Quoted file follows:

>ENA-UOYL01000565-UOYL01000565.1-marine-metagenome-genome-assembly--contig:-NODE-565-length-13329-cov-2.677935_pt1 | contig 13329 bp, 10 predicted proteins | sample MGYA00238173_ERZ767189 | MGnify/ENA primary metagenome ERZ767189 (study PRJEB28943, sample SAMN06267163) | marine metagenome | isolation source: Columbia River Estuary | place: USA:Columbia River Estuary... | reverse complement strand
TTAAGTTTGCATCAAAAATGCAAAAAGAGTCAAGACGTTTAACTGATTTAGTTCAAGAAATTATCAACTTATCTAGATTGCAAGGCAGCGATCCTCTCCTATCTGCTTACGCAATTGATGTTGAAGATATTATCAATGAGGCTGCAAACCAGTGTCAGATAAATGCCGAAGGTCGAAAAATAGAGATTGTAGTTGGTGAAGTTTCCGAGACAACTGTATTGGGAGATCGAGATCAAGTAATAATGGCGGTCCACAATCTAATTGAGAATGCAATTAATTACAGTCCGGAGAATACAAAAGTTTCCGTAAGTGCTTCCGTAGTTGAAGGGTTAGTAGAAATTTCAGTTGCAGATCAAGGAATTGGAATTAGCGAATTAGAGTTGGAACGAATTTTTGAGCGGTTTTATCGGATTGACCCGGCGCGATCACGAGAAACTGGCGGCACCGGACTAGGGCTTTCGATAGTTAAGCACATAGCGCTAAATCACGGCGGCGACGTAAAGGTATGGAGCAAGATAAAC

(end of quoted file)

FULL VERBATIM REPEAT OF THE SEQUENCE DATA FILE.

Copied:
>ENA-UOYL01000565-UOYL01000565.1-marine-metagenome-genome-assembly--contig:-NODE-565-length-13329-cov-2.677935_pt1 | contig 13329 bp, 10 predicted proteins | sample MGYA00238173_ERZ767189 | MGnify/ENA primary metagenome ERZ767189 (study PRJEB28943, sample SAMN06267163) | marine metagenome | isolation source: Columbia River Estuary | place: USA:Columbia River Estuary... | reverse complement strand
TTAAGTTTGCATCAAAAATGCAAAAAGAGTCAAGACGTTTAACTGATTTAGTTCAAGAAATTATCAACTTATCTAGATTGCAAGGCAGCGATCCTCTCCTATCTGCTTACGCAATTGATGTTGAAGATATTATCAATGAGGCTGCAAACCAGTGTCAGATAAATGCCGAAGGTCGAAAAATAGAGATTGTAGTTGGTGAAGTTTCCGAGACAACTGTATTGGGAGATCGAGATCAAGTAATAATGGCGGTCCACAATCTAATTGAGAATGCAATTAATTACAGTCCGGAGAATACAAAAGTTTCCGTAAGTGCTTCCGTAGTTGAAGGGTTAGTAGAAATTTCAGTTGCAGATCAAGGAATTGGAATTAGCGAATTAGAGTTGGAACGAATTTTTGAGCGGTTTTATCGGATTGACCCGGCGCGATCACGAGAAACTGGCGGCACCGGACTAGGGCTTTCGATAGTTAAGCACATAGCGCTAAATCACGGCGGCGACGTAAAGGTATGGAGCAAGATAAAC